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President Joe Biden’s attempt to rally Democrats on Thursday to alter Senate rules and pass voting-rights legislation was stymied, even before he arrived at the U.S. Capitol, by opposition from a key moderate lawmaker.

U.S. Senator Kyrsten Sinema of Arizona said in a speech on the Senate floor on Thursday – less than an hour before Biden’s lunchtime arrival – that the “filibuster rule” that allows a minority of senators to block legislation was necessary to prevent worsening political divisions in the country.

After Biden left the Capitol following his meeting with Democrats, West Virginia Democrat Joe Manchin joined Sinema in opposing Senate rule changes.

Senate Majority Leader Chuck Schumer nonetheless announced late on Thursday that the Senate will begin debate on the legislation next Tuesday. If Republicans block that bill as anticipated, Schumer said he was prepared to seek a change in the Senate’s filibuster rule to win passage.

While officials were not anticipating any quick breakthroughs, Biden continued pressing his case with Sinema and Manchin into the evening. The two senators met Biden at the White House for a meeting that lasted well over an hour, the administration said.

None of the participants spoke to media afterwards. A White House official characterized the meeting as a “candid and respectful exchange of views.”

Earlier, when he left the Capitol, the president acknowledged his party may not succeed in getting a voting rights bill passed.

“I hope we can get this done, but I’m not sure,” Biden told reporters. “One thing for certain: Like every other major civil rights bill that came along, if we miss the first time, we can come back and try it a second time. We missed this time.”

Biden and many fellow Democrats have ratcheted up their campaign to pass voting-rights legislation after spending much of his first year in office on infrastructure and spending bills focused on COVID-19 relief, infrastructure and social safety-net programs.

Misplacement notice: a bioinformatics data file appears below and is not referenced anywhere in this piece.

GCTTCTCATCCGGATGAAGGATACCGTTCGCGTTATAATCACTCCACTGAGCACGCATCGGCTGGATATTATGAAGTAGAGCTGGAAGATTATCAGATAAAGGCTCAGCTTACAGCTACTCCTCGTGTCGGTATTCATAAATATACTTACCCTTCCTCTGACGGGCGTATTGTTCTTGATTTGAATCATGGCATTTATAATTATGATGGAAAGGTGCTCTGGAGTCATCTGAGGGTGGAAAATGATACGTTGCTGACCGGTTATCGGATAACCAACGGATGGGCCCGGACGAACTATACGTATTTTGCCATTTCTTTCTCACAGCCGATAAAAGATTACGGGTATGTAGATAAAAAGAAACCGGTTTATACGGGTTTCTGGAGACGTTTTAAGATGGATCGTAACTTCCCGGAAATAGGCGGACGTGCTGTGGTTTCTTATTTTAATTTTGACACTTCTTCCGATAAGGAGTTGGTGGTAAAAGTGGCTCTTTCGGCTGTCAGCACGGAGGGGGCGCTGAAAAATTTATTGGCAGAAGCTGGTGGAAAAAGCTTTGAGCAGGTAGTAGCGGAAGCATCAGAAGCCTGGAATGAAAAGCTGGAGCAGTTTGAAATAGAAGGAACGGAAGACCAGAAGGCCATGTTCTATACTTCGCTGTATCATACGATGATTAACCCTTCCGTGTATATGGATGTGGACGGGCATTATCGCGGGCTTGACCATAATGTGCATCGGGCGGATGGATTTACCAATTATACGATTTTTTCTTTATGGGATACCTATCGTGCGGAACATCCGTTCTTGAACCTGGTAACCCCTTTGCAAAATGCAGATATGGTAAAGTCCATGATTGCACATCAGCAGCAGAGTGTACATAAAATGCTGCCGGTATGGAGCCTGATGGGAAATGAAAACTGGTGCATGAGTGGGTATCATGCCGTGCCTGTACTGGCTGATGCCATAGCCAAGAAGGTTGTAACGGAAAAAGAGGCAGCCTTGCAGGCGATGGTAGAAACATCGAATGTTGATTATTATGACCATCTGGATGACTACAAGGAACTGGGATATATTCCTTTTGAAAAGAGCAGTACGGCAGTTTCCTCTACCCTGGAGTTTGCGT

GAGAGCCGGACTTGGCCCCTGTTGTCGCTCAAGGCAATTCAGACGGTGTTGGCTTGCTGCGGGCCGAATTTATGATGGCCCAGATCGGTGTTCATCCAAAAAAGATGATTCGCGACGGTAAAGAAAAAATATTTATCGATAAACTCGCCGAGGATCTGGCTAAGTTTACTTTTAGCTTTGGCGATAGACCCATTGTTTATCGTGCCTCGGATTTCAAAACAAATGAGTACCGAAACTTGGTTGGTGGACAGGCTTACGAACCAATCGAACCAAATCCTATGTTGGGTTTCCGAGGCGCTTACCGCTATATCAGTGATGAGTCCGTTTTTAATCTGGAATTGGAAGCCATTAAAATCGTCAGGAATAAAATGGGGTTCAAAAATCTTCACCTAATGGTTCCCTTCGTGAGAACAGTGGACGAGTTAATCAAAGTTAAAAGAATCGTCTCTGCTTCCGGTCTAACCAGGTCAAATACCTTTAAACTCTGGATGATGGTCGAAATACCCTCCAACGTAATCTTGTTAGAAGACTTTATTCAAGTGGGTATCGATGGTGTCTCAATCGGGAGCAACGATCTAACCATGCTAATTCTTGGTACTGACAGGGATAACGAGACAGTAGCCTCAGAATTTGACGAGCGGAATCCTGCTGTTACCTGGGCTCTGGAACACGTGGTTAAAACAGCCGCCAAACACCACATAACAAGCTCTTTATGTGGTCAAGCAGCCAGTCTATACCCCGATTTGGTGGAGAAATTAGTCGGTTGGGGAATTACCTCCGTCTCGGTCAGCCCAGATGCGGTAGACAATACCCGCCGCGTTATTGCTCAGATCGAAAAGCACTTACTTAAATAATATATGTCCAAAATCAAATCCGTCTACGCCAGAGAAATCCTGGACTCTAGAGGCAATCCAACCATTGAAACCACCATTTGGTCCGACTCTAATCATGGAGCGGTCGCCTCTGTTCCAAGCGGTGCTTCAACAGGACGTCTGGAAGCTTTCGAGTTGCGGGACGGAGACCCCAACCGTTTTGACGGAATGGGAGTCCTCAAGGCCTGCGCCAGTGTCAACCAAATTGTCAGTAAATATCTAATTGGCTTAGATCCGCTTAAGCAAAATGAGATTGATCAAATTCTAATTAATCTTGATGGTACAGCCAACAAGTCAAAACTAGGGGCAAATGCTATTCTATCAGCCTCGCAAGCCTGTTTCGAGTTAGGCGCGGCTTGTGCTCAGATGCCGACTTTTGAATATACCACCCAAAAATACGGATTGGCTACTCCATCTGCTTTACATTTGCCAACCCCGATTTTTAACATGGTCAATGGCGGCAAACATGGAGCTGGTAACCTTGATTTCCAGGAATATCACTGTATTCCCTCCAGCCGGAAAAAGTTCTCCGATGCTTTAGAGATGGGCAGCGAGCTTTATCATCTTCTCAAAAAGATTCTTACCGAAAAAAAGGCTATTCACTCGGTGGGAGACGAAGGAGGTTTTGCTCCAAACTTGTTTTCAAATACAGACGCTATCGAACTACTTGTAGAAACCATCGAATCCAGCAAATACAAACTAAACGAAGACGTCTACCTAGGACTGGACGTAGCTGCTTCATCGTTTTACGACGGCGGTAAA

They are pushing new legislation that they say would protect access to the ballot, particularly for minority voters, as Republican-controlled states enact new restrictions ahead of Nov. 8 congressional elections.

Non-white voters disproportionately support Democratic candidates for office.

The Democratic-controlled House of Representatives passed a voting bill on Thursday. But Democrats cannot overcome universal Republican opposition in the Senate without changing the chamber’s filibuster rule, which requires 60 of the 100 senators to agree on most legislation. Democrats hold 50 seats.

“I will not support separate actions that worsen the underlying disease of division in our country,” Sinema said on the Senate floor.

Sinema and Manchin voted in December to side-step the 60-vote threshold to raise the nation’s debt limit without Republican support.

‘Difficult’ path

Independent Senator Angus King, who caucuses with the Democrats, said he thought Biden made a powerful case when he met with lawmakers.

“It looks like the path forward is very difficult, particularly based on Senator Sinema’s statement today,” he said. “She believes that the risk of changing the filibuster is greater than the risk of what’s going on in the states. I hope profoundly that she’s right. I fear that she’s wrong.”

The House repackaged and passed two elections-related bills as one, sending it to the Senate under a special procedure preventing Republicans from blocking debate. The bill was approved along party lines.

“Make no mistake, the United States Senate will for the first time this Congress debate voting rights legislation beginning on Tuesday,” Schumer said late on Thursday. Three separate attempts to debate the legislation last year were stymied by Republicans.

Mitch McConnell, the Senate’s minority leader, on Wednesday reiterated that Republicans oppose Democrats’ voting-rights legislation and changes to the filibuster.

Democratic former President Barack Obama wrote in a USA Today opinion piece on Thursday that the filibuster rule has become a tool for the chamber’s minority to obstruct moves supported by most voters.

“We can’t allow it to be used to block efforts to protect our democracy,” Obama wrote.

(REUTERS)





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